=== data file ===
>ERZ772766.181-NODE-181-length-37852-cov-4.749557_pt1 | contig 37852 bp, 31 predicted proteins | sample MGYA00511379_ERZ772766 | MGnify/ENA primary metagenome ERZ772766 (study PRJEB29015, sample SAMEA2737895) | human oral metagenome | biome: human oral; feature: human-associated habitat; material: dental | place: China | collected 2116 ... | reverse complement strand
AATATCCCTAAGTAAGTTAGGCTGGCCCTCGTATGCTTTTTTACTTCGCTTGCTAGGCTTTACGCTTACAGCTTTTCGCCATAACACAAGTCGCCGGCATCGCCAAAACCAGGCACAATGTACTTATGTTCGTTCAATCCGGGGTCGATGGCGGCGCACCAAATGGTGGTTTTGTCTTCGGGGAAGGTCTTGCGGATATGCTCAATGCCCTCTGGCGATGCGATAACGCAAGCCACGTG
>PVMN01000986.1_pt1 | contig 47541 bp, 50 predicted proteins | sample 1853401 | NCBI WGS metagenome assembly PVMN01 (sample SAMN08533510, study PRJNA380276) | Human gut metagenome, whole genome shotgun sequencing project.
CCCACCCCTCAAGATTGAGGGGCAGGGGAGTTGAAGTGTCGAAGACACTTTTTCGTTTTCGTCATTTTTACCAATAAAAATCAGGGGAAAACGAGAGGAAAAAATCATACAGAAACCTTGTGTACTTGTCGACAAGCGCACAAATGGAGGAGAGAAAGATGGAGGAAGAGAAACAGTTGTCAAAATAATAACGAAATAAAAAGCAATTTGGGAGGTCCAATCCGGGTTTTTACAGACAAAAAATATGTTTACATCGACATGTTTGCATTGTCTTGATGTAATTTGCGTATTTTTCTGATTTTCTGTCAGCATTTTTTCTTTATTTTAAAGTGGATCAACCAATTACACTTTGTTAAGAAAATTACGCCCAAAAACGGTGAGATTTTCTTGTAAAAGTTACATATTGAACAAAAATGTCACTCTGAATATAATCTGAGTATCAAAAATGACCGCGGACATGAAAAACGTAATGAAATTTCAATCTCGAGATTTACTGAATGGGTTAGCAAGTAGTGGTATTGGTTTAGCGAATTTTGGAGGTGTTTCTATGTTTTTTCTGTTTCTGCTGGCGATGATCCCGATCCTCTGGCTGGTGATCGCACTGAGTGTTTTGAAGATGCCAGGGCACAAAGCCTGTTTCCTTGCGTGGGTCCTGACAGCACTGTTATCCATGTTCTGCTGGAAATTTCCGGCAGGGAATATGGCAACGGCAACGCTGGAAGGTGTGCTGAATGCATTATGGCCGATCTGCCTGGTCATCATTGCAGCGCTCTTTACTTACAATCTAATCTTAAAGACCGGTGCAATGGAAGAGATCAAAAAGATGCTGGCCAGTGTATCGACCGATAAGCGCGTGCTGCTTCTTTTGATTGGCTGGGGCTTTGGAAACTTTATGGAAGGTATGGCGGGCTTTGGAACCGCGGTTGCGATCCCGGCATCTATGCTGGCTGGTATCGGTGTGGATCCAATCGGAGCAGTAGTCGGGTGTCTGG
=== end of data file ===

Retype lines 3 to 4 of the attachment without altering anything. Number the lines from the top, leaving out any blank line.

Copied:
>PVMN01000986.1_pt1 | contig 47541 bp, 50 predicted proteins | sample 1853401 | NCBI WGS metagenome assembly PVMN01 (sample SAMN08533510, study PRJNA380276) | Human gut metagenome, whole genome shotgun sequencing project.
CCCACCCCTCAAGATTGAGGGGCAGGGGAGTTGAAGTGTCGAAGACACTTTTTCGTTTTCGTCATTTTTACCAATAAAAATCAGGGGAAAACGAGAGGAAAAAATCATACAGAAACCTTGTGTACTTGTCGACAAGCGCACAAATGGAGGAGAGAAAGATGGAGGAAGAGAAACAGTTGTCAAAATAATAACGAAATAAAAAGCAATTTGGGAGGTCCAATCCGGGTTTTTACAGACAAAAAATATGTTTACATCGACATGTTTGCATTGTCTTGATGTAATTTGCGTATTTTTCTGATTTTCTGTCAGCATTTTTTCTTTATTTTAAAGTGGATCAACCAATTACACTTTGTTAAGAAAATTACGCCCAAAAACGGTGAGATTTTCTTGTAAAAGTTACATATTGAACAAAAATGTCACTCTGAATATAATCTGAGTATCAAAAATGACCGCGGACATGAAAAACGTAATGAAATTTCAATCTCGAGATTTACTGAATGGGTTAGCAAGTAGTGGTATTGGTTTAGCGAATTTTGGAGGTGTTTCTATGTTTTTTCTGTTTCTGCTGGCGATGATCCCGATCCTCTGGCTGGTGATCGCACTGAGTGTTTTGAAGATGCCAGGGCACAAAGCCTGTTTCCTTGCGTGGGTCCTGACAGCACTGTTATCCATGTTCTGCTGGAAATTTCCGGCAGGGAATATGGCAACGGCAACGCTGGAAGGTGTGCTGAATGCATTATGGCCGATCTGCCTGGTCATCATTGCAGCGCTCTTTACTTACAATCTAATCTTAAAGACCGGTGCAATGGAAGAGATCAAAAAGATGCTGGCCAGTGTATCGACCGATAAGCGCGTGCTGCTTCTTTTGATTGGCTGGGGCTTTGGAAACTTTATGGAAGGTATGGCGGGCTTTGGAACCGCGGTTGCGATCCCGGCATCTATGCTGGCTGGTATCGGTGTGGATCCAATCGGAGCAGTAGTCGGGTGTCTGG